Author Archives: Robin

About Robin

I’m a wife, mother, grandma, retired teacher, gardener, knitter, and avid reader. I live near Portland, Oregon, USA.

Classics Club Spin #28

It’s time for another Classics Club “Spin!”  Here’s how it works:

  • Go to your blog.
  • Pick twenty books that you’ve got left to read from your Classics Club List.
  • Post that list, numbered 1-20, on your blog before Sunday, 17th October.
  • We’ll announce a number from 1-20.
  • Read that book by 12th December, 2021.

Here is my list of 20 books. Check back here on October 17th to see which book I will be reading for this new Spin.

  1. Sons, by Pearl S. Buck
  2. The Enchantress of Florence, by Salman Rushdie
  3. The Little Bulbs, by Elizabeth Lawrence
  4. The Black Stallion, by Walter Farley
  5. The Stranger, by Albert Camus
  6. Home, by Toni Morrison
  7. The Sign of the Four, by Arthur Conan Doyle
  8. In Morocco, by Edith Wharton
  9. The Hobbit, by J.R.R. Tolkien
  10. A Tree Grows in Brooklyn, by Betty Smith
  11. Summer at Fairacre, by Miss Read
  12. A Connecticut Yankee in King Arthur’s Court, by Mark Twain

  13. The Cossacks, by Leo Tolstoy
  14. Roll of Thunder, Hear My Cry, by Mildred D. Taylor
  15. Night, by Ellie Wiesel
  16. Barchester Towers, by Anthony Trollope
  17. Round the Bend, by Nevil Shute
  18. Kokoro, by Natsume Soseki
  19. House Made of Dawn, by M. Scott Momaday
  20. Malgudi Days, by R.K. Narayan

A New Blog Feature

I love to take photos! It started when I was six years old and won a Brownie camera in a coloring contest, so my interest in photography started at a young age. And later, when my kids were little, I took a photography class called “Ways of Seeing.” It was taught by an architecture professor, who was also a photographer, and she sparked in me a passion for photographing what I see every day.

I post many of my daily photos on my Instagram account, but I’ve decided to start a new feature on my blog and use some of them as my header, changing it often. The inspiration came from Nan, at Letters from a Hill Farm, because I love going to her blog to see the photos she chooses for her header.

I hope you enjoy this new feature as much as I enjoy sharing my ‘way of seeing’ with you!

The Fortnight in September


What a sweet way to end my summer reading! The Fortnight in September, by R.C. Sherriff, was a delightful ode to family and summer vacations. Every September for many years, the Stevens family has been making their end-of-summer pilgrimage to the same seaside town, staying at the same (now aging) inn, and enjoying the break from all their usual activities. In this quiet, slow-paced book, you get to know each member of the family and what that fortnight in September means to them. That’s it…nothing earthshaking, just a regular family on vacation. But this author is masterful at capturing the nostalgia of such a yearly vacation over time, and capturing the sunshine and joy of time away from the usual hustle and bustle. It is a timeless story, and full of sunshine for the soul.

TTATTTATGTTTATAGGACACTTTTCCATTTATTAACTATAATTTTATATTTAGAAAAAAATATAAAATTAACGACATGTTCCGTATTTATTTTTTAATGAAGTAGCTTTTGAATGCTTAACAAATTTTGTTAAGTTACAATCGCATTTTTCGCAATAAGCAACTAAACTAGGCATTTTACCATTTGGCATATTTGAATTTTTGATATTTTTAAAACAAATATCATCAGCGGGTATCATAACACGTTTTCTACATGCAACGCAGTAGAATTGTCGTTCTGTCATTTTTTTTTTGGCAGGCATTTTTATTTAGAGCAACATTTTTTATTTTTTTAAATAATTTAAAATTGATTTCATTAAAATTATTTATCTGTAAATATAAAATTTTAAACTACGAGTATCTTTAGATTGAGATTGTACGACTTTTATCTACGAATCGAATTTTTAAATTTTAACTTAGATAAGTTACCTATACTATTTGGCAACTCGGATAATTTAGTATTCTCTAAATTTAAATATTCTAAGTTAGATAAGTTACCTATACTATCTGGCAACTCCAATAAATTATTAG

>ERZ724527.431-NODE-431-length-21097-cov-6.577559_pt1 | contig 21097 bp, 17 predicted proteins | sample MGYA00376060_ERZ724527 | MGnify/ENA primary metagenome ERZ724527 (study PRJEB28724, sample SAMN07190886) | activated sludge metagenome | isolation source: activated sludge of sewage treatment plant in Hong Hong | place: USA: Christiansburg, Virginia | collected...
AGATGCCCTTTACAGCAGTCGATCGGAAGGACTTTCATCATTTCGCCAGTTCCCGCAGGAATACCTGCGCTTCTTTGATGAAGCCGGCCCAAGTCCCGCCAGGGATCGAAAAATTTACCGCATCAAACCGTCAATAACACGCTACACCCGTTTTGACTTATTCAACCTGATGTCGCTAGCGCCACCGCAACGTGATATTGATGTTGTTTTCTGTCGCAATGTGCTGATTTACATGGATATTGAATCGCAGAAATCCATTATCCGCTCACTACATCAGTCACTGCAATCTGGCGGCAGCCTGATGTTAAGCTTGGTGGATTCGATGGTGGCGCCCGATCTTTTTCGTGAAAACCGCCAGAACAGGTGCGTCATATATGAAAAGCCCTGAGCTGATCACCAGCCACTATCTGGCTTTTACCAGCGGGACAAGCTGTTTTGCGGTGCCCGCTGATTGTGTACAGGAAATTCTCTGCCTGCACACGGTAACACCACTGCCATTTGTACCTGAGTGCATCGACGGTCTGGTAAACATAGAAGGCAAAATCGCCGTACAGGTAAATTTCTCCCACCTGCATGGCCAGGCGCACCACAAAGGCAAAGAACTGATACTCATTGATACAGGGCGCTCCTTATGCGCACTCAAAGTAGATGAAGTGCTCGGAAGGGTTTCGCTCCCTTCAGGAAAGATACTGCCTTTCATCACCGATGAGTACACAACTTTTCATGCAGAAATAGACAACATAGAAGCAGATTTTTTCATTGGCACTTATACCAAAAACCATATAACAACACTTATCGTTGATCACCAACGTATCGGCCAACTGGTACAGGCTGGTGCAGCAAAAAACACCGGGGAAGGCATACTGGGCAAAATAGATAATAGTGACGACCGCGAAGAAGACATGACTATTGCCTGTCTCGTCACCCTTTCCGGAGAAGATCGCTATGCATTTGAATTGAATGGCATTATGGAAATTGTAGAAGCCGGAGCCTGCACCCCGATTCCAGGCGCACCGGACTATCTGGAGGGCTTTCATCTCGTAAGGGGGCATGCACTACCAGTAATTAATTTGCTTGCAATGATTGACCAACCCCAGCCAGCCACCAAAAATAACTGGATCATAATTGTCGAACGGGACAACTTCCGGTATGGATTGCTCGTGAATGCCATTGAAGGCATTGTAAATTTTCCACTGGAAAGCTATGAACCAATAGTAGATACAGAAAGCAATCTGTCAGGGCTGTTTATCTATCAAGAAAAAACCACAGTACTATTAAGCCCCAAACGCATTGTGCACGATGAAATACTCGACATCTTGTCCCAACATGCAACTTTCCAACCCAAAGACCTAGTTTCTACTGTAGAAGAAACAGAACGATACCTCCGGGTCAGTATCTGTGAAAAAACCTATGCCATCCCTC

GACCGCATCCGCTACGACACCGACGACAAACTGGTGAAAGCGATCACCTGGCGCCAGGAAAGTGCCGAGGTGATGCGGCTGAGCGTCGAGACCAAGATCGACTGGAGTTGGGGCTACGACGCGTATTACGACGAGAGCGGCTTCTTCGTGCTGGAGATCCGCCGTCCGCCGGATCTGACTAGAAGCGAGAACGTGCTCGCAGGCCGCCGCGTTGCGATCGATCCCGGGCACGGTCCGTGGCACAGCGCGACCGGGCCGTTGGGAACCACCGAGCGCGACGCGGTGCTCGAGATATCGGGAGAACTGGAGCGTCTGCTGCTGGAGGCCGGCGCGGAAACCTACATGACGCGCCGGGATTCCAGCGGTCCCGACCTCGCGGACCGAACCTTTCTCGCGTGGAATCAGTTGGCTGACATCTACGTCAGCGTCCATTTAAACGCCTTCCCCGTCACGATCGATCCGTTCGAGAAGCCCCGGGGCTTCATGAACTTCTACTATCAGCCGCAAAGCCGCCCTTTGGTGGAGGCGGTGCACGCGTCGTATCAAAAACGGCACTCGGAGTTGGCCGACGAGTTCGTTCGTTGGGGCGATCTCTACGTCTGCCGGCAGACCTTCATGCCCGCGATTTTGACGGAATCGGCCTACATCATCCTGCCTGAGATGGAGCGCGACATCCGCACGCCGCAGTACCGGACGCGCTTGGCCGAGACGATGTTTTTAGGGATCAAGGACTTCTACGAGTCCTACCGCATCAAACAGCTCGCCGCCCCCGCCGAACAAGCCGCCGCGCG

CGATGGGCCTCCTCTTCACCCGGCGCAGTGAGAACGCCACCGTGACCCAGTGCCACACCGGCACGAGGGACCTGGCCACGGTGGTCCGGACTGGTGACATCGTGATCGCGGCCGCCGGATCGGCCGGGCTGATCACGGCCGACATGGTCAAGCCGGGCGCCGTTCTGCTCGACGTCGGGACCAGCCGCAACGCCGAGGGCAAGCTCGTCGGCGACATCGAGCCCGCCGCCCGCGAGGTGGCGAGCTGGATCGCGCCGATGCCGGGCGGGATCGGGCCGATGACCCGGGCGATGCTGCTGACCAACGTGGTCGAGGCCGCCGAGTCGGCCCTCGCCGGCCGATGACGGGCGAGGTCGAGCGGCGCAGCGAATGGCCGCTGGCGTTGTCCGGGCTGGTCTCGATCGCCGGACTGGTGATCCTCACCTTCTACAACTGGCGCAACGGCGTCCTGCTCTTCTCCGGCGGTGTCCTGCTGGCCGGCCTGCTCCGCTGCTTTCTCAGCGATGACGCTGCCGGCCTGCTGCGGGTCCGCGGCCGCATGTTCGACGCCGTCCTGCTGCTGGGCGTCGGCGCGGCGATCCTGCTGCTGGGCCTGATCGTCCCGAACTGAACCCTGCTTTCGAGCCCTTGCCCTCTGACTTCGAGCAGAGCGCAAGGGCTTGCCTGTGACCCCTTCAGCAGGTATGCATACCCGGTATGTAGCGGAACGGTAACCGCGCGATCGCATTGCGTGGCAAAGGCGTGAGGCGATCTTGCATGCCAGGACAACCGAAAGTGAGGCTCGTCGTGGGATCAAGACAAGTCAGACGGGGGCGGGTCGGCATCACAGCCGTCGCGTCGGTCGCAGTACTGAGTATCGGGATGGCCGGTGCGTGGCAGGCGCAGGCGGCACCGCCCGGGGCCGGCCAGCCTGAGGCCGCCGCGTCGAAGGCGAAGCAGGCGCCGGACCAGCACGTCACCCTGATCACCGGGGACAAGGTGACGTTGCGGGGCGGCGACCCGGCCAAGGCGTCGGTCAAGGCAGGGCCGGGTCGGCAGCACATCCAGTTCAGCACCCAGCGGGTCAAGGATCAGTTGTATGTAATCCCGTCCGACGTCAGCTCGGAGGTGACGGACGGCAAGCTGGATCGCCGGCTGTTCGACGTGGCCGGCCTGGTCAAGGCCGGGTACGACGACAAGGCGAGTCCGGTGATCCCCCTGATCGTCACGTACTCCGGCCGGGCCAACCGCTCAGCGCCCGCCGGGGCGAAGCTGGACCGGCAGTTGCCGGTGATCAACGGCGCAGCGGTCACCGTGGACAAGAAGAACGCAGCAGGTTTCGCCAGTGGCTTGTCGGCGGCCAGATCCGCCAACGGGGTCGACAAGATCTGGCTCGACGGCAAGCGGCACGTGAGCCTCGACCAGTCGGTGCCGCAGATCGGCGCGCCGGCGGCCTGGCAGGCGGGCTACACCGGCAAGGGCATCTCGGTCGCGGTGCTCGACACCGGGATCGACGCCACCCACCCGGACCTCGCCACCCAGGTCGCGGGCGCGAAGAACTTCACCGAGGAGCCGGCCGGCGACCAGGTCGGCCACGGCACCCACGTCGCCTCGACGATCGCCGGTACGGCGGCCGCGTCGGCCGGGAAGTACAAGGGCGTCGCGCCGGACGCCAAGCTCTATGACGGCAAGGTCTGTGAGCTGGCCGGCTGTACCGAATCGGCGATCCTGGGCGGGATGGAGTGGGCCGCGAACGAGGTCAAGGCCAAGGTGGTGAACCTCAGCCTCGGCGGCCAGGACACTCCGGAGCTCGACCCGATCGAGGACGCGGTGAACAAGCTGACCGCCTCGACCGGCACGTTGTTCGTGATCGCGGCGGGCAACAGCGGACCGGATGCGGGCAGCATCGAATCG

Walking with Thoreau

Walking on a trail in the Hoh Rain Forest, 2019…

Henry David Thoreau wrote an essay called Walking, which was published as a long article in The Atlantic in 1862. Although some of the words he used are dated — we seldom use “methinks” anymore — his ideas are still clear and fresh today, and it is very readable. In this essay, he expresses his need for long walks in nature, and laments the loss of “wildness” in our culture and the encroachment of private ownership of great parcels of wilderness areas. Looking back at his world of 1862, when there were still great areas of unsettled land, and where woods and forests still remained right outside of towns, easily accessible for long rambles, it makes me sad to realize how far away we have come from that closeness to nature.

He reveled in the beauty of nature on those walks, a phenomenon that was mostly unknown to the village dweller who sat indoors all day:

We had a remarkable sunset one day last November. I was walking in a meadow, the source of a small brook, when the sun at last, just before setting, after a cold, gray day, reached a clear stratum in the horizon, and the softest, brightest morning sunlight fell on the dry grass and on the stems of the trees in the opposite horizon and on the leaves of the shrub oaks on the hillside, while our shadows stretched long over the meadow east-ward, as if we were the only motes in its beams. It was such a light as we could not have imagined a moment before, and the air also was so warm and serene that nothing was wanting to make a paradise of that meadow. When we reflected that this was not a solitary phenomenon, never to happen again, but that it would happen forever and ever, an infinite number of evenings, and cheer and reassure the latest child that walked there, it was more glorious still.

And he prized “wildness” over “civilized.”  Life consists with wildness. The most alive is the wildest. Not yet subdued to man, its presence refreshes him.

In short, all good things are wild and free. There is something in a strain of music, whether produced by an instrument or by the human voice—take the sound of a bugle in a summer night, for instance—which by its wildness, to speak without satire, reminds me of the cries emitted by wild beasts in their native forests. It is so much of their wildness as I can understand. Give me for my friends and neighbors wild men, not tame ones.